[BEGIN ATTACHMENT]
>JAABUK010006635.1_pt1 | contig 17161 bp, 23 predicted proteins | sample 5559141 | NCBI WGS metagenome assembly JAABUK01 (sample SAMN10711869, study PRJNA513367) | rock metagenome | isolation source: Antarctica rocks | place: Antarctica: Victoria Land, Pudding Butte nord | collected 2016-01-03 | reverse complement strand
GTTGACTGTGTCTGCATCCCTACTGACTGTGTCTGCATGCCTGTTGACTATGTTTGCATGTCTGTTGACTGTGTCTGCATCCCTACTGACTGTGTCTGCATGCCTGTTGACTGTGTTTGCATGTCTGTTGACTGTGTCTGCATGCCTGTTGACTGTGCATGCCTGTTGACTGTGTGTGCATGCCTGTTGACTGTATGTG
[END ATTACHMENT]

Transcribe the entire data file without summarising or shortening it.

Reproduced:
>JAABUK010006635.1_pt1 | contig 17161 bp, 23 predicted proteins | sample 5559141 | NCBI WGS metagenome assembly JAABUK01 (sample SAMN10711869, study PRJNA513367) | rock metagenome | isolation source: Antarctica rocks | place: Antarctica: Victoria Land, Pudding Butte nord | collected 2016-01-03 | reverse complement strand
GTTGACTGTGTCTGCATCCCTACTGACTGTGTCTGCATGCCTGTTGACTATGTTTGCATGTCTGTTGACTGTGTCTGCATCCCTACTGACTGTGTCTGCATGCCTGTTGACTGTGTTTGCATGTCTGTTGACTGTGTCTGCATGCCTGTTGACTGTGCATGCCTGTTGACTGTGTGTGCATGCCTGTTGACTGTATGTG